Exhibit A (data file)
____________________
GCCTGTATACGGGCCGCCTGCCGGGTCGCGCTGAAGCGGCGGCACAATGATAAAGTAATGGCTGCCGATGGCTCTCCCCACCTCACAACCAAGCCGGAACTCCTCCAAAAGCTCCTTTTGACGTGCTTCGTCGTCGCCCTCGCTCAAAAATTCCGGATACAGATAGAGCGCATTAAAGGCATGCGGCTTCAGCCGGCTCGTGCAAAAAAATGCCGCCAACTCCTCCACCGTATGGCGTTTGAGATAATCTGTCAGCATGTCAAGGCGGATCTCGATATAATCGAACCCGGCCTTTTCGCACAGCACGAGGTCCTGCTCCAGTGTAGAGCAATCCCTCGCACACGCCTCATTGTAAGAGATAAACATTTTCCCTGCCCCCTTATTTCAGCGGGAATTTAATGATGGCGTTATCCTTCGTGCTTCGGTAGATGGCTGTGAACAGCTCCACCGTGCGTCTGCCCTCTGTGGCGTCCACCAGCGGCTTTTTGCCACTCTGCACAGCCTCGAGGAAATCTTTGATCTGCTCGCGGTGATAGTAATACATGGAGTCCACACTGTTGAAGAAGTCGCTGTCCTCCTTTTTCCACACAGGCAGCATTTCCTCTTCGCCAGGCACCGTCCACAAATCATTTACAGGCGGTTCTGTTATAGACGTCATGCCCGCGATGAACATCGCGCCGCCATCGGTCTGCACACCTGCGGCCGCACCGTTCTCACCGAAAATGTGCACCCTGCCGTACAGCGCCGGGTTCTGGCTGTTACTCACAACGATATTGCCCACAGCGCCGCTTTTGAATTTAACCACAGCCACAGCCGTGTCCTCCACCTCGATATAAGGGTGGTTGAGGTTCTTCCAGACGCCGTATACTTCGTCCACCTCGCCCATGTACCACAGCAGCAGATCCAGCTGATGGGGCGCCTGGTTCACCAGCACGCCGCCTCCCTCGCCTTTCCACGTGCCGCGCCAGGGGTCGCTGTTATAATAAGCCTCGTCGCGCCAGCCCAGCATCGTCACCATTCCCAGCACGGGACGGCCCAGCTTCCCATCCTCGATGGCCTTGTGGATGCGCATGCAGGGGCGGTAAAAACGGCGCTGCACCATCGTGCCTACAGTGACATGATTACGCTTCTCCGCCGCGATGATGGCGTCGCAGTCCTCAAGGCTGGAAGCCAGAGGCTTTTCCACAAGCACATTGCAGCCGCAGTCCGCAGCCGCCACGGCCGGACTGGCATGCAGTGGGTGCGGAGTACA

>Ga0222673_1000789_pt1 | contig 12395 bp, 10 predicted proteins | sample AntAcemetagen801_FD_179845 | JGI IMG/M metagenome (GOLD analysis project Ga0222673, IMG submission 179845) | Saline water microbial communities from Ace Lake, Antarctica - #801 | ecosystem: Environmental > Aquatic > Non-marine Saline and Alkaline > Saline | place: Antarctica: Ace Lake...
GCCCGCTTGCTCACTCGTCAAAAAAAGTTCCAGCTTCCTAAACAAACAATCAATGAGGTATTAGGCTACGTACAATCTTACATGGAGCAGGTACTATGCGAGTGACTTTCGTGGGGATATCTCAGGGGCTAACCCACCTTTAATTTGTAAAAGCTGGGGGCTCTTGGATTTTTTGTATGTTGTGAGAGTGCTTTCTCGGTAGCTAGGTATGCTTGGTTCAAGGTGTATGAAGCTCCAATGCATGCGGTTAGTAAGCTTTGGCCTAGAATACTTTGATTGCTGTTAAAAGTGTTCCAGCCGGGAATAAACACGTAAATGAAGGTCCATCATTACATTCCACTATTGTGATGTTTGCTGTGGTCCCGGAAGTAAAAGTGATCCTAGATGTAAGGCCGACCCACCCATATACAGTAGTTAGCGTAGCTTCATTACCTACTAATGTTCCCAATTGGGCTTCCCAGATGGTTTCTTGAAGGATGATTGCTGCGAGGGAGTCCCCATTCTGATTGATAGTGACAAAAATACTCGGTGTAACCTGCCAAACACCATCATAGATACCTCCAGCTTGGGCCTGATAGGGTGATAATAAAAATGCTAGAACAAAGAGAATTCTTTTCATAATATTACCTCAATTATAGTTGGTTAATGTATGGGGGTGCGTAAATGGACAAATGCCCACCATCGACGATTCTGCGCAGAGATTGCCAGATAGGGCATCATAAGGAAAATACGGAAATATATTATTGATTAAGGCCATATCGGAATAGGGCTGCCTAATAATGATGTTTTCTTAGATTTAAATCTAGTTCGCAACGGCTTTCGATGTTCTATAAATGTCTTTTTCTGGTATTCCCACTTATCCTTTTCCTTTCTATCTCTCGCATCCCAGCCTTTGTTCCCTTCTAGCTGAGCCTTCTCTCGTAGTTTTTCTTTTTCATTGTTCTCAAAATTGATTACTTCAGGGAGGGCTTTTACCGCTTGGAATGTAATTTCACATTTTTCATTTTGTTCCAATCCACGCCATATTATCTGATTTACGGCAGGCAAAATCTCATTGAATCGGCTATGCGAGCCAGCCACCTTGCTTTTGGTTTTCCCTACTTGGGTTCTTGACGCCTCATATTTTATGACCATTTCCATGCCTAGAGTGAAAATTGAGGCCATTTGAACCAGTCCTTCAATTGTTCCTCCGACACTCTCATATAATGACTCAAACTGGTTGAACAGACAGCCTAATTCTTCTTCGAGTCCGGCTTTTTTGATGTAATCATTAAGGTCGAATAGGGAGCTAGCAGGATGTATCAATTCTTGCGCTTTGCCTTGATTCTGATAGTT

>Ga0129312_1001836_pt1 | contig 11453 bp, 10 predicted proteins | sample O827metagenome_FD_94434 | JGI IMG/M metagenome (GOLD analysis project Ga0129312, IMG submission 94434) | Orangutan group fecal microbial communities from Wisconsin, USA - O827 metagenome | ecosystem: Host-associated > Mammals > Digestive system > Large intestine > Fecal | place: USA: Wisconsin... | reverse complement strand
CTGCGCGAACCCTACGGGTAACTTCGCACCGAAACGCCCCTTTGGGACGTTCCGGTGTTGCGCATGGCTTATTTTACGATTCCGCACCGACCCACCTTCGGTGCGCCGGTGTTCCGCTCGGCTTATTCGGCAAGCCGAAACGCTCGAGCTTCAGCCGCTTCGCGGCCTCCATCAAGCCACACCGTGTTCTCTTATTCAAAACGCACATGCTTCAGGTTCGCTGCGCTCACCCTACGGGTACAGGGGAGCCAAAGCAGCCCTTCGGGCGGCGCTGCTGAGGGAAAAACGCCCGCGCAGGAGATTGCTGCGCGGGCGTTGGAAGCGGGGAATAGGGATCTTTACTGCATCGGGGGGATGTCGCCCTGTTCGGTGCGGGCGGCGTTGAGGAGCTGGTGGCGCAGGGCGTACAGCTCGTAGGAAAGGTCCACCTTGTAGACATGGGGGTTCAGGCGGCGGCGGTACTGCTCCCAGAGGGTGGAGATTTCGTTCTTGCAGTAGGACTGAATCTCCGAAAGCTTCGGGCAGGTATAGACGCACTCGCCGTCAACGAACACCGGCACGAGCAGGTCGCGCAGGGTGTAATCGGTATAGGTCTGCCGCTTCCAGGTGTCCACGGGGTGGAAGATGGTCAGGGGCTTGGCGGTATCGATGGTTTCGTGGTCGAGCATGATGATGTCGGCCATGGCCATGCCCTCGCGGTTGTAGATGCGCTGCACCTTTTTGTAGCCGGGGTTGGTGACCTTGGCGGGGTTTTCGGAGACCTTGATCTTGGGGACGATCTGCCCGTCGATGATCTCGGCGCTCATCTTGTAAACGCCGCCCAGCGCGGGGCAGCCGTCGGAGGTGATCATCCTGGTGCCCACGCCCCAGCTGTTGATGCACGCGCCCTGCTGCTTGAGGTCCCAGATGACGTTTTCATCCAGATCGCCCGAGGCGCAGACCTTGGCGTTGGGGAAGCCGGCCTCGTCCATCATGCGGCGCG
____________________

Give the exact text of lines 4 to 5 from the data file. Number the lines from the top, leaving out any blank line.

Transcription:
>Ga0129312_1001836_pt1 | contig 11453 bp, 10 predicted proteins | sample O827metagenome_FD_94434 | JGI IMG/M metagenome (GOLD analysis project Ga0129312, IMG submission 94434) | Orangutan group fecal microbial communities from Wisconsin, USA - O827 metagenome | ecosystem: Host-associated > Mammals > Digestive system > Large intestine > Fecal | place: USA: Wisconsin... | reverse complement strand
CTGCGCGAACCCTACGGGTAACTTCGCACCGAAACGCCCCTTTGGGACGTTCCGGTGTTGCGCATGGCTTATTTTACGATTCCGCACCGACCCACCTTCGGTGCGCCGGTGTTCCGCTCGGCTTATTCGGCAAGCCGAAACGCTCGAGCTTCAGCCGCTTCGCGGCCTCCATCAAGCCACACCGTGTTCTCTTATTCAAAACGCACATGCTTCAGGTTCGCTGCGCTCACCCTACGGGTACAGGGGAGCCAAAGCAGCCCTTCGGGCGGCGCTGCTGAGGGAAAAACGCCCGCGCAGGAGATTGCTGCGCGGGCGTTGGAAGCGGGGAATAGGGATCTTTACTGCATCGGGGGGATGTCGCCCTGTTCGGTGCGGGCGGCGTTGAGGAGCTGGTGGCGCAGGGCGTACAGCTCGTAGGAAAGGTCCACCTTGTAGACATGGGGGTTCAGGCGGCGGCGGTACTGCTCCCAGAGGGTGGAGATTTCGTTCTTGCAGTAGGACTGAATCTCCGAAAGCTTCGGGCAGGTATAGACGCACTCGCCGTCAACGAACACCGGCACGAGCAGGTCGCGCAGGGTGTAATCGGTATAGGTCTGCCGCTTCCAGGTGTCCACGGGGTGGAAGATGGTCAGGGGCTTGGCGGTATCGATGGTTTCGTGGTCGAGCATGATGATGTCGGCCATGGCCATGCCCTCGCGGTTGTAGATGCGCTGCACCTTTTTGTAGCCGGGGTTGGTGACCTTGGCGGGGTTTTCGGAGACCTTGATCTTGGGGACGATCTGCCCGTCGATGATCTCGGCGCTCATCTTGTAAACGCCGCCCAGCGCGGGGCAGCCGTCGGAGGTGATCATCCTGGTGCCCACGCCCCAGCTGTTGATGCACGCGCCCTGCTGCTTGAGGTCCCAGATGACGTTTTCATCCAGATCGCCCGAGGCGCAGACCTTGGCGTTGGGGAAGCCGGCCTCGTCCATCATGCGGCGCG